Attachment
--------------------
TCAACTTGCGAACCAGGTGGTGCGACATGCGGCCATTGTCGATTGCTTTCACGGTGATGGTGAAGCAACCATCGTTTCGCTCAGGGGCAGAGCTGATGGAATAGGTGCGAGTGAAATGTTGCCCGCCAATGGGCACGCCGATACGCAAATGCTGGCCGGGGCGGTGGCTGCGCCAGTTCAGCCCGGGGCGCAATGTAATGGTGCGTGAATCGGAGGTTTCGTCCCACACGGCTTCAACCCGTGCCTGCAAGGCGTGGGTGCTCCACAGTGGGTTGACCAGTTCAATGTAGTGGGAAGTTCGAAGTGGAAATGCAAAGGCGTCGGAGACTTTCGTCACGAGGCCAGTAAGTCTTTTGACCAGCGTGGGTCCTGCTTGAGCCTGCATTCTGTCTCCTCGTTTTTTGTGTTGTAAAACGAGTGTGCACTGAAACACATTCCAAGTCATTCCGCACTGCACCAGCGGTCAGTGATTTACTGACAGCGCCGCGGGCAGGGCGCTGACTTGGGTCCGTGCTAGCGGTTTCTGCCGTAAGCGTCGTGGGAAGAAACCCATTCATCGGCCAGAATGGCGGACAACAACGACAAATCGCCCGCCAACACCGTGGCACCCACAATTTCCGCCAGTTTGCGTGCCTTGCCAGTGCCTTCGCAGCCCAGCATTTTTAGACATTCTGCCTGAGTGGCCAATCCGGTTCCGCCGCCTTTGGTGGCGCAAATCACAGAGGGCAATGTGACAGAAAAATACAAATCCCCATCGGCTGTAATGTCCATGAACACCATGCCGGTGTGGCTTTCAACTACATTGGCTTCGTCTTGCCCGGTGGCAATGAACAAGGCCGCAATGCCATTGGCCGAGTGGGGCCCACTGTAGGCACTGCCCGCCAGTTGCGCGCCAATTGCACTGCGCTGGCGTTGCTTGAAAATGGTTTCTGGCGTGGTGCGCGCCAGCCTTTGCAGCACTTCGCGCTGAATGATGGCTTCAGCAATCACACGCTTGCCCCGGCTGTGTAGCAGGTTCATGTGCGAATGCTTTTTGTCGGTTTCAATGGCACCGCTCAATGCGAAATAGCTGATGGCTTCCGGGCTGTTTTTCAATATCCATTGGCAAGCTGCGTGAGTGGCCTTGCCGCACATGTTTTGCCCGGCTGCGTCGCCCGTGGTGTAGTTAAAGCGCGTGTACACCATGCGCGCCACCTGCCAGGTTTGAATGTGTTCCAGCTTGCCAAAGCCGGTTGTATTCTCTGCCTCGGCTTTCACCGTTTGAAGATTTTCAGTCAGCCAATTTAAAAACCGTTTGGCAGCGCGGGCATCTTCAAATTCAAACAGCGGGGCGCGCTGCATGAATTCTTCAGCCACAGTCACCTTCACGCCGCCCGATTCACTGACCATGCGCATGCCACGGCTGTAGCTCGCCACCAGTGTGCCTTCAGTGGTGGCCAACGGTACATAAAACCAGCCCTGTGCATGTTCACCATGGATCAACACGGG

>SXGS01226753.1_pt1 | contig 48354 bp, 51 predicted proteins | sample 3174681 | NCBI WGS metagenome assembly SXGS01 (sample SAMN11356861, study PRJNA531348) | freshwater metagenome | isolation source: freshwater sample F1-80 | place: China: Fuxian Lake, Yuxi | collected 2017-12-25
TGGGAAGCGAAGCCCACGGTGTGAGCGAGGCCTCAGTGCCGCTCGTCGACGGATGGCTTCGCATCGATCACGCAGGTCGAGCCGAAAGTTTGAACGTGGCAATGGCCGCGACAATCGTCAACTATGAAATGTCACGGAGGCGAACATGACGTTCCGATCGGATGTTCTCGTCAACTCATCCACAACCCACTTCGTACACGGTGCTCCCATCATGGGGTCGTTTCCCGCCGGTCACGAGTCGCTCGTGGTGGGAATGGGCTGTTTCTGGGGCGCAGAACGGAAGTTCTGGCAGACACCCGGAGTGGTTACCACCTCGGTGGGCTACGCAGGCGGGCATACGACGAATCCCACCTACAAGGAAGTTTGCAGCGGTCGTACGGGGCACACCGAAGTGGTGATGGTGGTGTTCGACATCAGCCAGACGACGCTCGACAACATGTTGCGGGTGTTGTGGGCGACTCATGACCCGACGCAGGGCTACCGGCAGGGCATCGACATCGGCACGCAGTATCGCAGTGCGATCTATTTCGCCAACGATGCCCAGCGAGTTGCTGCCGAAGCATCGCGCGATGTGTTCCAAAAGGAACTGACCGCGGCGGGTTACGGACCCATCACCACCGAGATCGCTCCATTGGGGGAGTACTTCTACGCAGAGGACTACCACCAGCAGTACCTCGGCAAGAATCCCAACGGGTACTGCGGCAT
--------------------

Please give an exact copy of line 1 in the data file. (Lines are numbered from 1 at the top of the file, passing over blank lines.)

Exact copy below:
TCAACTTGCGAACCAGGTGGTGCGACATGCGGCCATTGTCGATTGCTTTCACGGTGATGGTGAAGCAACCATCGTTTCGCTCAGGGGCAGAGCTGATGGAATAGGTGCGAGTGAAATGTTGCCCGCCAATGGGCACGCCGATACGCAAATGCTGGCCGGGGCGGTGGCTGCGCCAGTTCAGCCCGGGGCGCAATGTAATGGTGCGTGAATCGGAGGTTTCGTCCCACACGGCTTCAACCCGTGCCTGCAAGGCGTGGGTGCTCCACAGTGGGTTGACCAGTTCAATGTAGTGGGAAGTTCGAAGTGGAAATGCAAAGGCGTCGGAGACTTTCGTCACGAGGCCAGTAAGTCTTTTGACCAGCGTGGGTCCTGCTTGAGCCTGCATTCTGTCTCCTCGTTTTTTGTGTTGTAAAACGAGTGTGCACTGAAACACATTCCAAGTCATTCCGCACTGCACCAGCGGTCAGTGATTTACTGACAGCGCCGCGGGCAGGGCGCTGACTTGGGTCCGTGCTAGCGGTTTCTGCCGTAAGCGTCGTGGGAAGAAACCCATTCATCGGCCAGAATGGCGGACAACAACGACAAATCGCCCGCCAACACCGTGGCACCCACAATTTCCGCCAGTTTGCGTGCCTTGCCAGTGCCTTCGCAGCCCAGCATTTTTAGACATTCTGCCTGAGTGGCCAATCCGGTTCCGCCGCCTTTGGTGGCGCAAATCACAGAGGGCAATGTGACAGAAAAATACAAATCCCCATCGGCTGTAATGTCCATGAACACCATGCCGGTGTGGCTTTCAACTACATTGGCTTCGTCTTGCCCGGTGGCAATGAACAAGGCCGCAATGCCATTGGCCGAGTGGGGCCCACTGTAGGCACTGCCCGCCAGTTGCGCGCCAATTGCACTGCGCTGGCGTTGCTTGAAAATGGTTTCTGGCGTGGTGCGCGCCAGCCTTTGCAGCACTTCGCGCTGAATGATGGCTTCAGCAATCACACGCTTGCCCCGGCTGTGTAGCAGGTTCATGTGCGAATGCTTTTTGTCGGTTTCAATGGCACCGCTCAATGCGAAATAGCTGATGGCTTCCGGGCTGTTTTTCAATATCCATTGGCAAGCTGCGTGAGTGGCCTTGCCGCACATGTTTTGCCCGGCTGCGTCGCCCGTGGTGTAGTTAAAGCGCGTGTACACCATGCGCGCCACCTGCCAGGTTTGAATGTGTTCCAGCTTGCCAAAGCCGGTTGTATTCTCTGCCTCGGCTTTCACCGTTTGAAGATTTTCAGTCAGCCAATTTAAAAACCGTTTGGCAGCGCGGGCATCTTCAAATTCAAACAGCGGGGCGCGCTGCATGAATTCTTCAGCCACAGTCACCTTCACGCCGCCCGATTCACTGACCATGCGCATGCCACGGCTGTAGCTCGCCACCAGTGTGCCTTCAGTGGTGGCCAACGGTACATAAAACCAGCCCTGTGCATGTTCACCATGGATCAACACGGG